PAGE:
Nepalese elections threatened if violence resurges, says UN team
Noting improvements in security, scheduling and inclusiveness as Nepal heads toward historic elections next month, a United Nations monitoring team warned today that resurgent violence could shatter aspirations for a free and fair poll, while the UN mission in the South Asian country expressed deep concern over a candidate’s killing.
“It will… be imperative that the Government of Nepal, security forces, political parties, electoral officials, and stakeholders make all efforts to avoid a resurgence of violence,” the United Nations Electoral Expert Monitoring Team (EEMT) said in a statement issued after its fourth visit to assess the process leading to 10 April elections for the Constituent Assembly.
“Every effort should be made to guarantee that the current positive conditions prevail not only before and on Election Day, but also during the counting and announcement of results,” the five-member team, appointed by Secretary-General Ban Ki-moon and led by Rafael Lopez-Pintor, added.
The UN Mission in Nepal (UNMIN), which helps monitor human rights in the country, said that the killing of Kamal Adhikari, a candidate for the Rastriya Jana Morcha party, took place yesterday evening in the mid-west region.
“Violence and threats against candidates represents a serious obstacle to the creation of a free and fair atmosphere for the election, and all efforts must be made to bring those responsible to justice,” the mission said in a press release.
UNMIN said its officers in the region, together with staff of the Office of the High Commissioner for Human Rights (OHCHR), would continue to work in support of an atmosphere conducive for a credible poll.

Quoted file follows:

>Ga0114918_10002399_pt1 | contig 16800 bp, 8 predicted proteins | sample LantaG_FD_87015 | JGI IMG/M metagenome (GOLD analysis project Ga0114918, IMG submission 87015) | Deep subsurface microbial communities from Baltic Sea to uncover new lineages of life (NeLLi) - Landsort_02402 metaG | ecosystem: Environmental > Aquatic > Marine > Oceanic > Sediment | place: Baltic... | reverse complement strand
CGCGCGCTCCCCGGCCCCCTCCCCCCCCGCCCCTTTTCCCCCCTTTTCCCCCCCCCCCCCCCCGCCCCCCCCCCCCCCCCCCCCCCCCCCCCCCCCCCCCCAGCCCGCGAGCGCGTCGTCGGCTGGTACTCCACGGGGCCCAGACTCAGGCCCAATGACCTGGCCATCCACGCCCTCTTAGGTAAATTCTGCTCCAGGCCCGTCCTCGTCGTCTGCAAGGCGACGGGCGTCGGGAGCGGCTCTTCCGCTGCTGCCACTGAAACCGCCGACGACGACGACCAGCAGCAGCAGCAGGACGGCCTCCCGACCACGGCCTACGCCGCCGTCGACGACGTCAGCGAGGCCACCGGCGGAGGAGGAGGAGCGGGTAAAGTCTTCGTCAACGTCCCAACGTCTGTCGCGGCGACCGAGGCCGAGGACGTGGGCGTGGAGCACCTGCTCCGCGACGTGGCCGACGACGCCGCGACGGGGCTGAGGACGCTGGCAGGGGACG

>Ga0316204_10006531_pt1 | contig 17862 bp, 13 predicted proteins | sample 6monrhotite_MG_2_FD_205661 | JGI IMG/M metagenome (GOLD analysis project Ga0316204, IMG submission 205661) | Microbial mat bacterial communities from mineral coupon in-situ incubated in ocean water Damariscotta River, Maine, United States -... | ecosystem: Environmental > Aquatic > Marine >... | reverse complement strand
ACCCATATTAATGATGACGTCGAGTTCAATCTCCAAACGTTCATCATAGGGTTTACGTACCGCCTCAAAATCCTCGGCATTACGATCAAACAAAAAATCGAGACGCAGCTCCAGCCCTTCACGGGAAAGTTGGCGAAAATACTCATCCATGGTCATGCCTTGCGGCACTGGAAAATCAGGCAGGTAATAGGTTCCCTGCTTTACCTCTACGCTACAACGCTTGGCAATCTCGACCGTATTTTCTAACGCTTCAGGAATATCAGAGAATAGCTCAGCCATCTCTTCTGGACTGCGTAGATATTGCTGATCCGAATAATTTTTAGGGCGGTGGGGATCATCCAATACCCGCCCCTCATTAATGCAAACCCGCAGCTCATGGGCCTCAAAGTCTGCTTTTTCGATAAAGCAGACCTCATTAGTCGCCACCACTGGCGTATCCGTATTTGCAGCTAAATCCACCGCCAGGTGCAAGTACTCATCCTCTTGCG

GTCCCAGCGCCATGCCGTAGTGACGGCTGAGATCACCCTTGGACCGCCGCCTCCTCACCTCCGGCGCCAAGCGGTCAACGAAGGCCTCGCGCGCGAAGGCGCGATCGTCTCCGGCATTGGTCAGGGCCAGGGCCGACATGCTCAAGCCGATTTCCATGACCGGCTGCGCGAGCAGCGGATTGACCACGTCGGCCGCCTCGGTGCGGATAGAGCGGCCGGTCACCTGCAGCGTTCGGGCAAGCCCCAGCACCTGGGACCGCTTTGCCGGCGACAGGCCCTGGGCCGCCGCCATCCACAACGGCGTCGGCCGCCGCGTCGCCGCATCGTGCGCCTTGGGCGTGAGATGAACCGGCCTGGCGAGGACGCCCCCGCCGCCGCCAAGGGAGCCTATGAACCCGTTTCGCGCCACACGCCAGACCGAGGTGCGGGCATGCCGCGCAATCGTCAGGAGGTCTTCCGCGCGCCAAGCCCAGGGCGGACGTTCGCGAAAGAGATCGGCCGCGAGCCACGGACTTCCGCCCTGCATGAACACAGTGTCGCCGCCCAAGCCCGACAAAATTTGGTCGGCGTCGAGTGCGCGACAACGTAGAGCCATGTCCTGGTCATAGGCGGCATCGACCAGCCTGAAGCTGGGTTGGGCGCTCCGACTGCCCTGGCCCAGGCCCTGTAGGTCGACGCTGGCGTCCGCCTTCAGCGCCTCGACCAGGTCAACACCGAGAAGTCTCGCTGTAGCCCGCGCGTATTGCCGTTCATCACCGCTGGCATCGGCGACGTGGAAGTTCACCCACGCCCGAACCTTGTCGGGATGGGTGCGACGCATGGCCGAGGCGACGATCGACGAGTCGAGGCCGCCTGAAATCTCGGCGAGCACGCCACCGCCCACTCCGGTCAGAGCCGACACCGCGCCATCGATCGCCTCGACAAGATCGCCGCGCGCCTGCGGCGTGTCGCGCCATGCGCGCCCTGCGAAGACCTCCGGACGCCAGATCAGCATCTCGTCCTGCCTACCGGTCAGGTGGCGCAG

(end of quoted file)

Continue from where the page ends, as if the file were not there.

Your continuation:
Once elected, Assembly members are supposed to draft a new constitution for Nepal, where an estimated 13,000 people were killed during the decade-long civil war that ended when the Government and the Maoists signed a peace accord in 2006.
The polls were supposed to be held last year, but had to be delayed several times because of political disputes.
In its statement today, however, the EEMT concluded that the Election Commission was working “under a tight electoral calendar,” even though it is accommodating new nominations in order to widen the participation of candidates.
It said that the signing of agreements between the Government, the United Democratic Madhesi Front (UDMF) and the Federal Republican National Front (FRNF) were fundamental for allowing the reduction of violence in the Terai region.
Compared with the previous visits of the EEMT, the security situation has improved, it said, but stressed that political parties must strictly follow the code of conduct and election norms to maintain the improvement.
“Political parties should refrain from interfering in the administration of the election, especially with regard to the organization of the polls and the provision of security, which are exclusively entrusted to the Election Commission and the security forces respectively,” it said.
The EEMT, whose visit took place between 3 and 17 March, is not part of UNMIN and operates separately from the mission’s Electoral Assistance Office, which provides technical assistance to the Election Commission.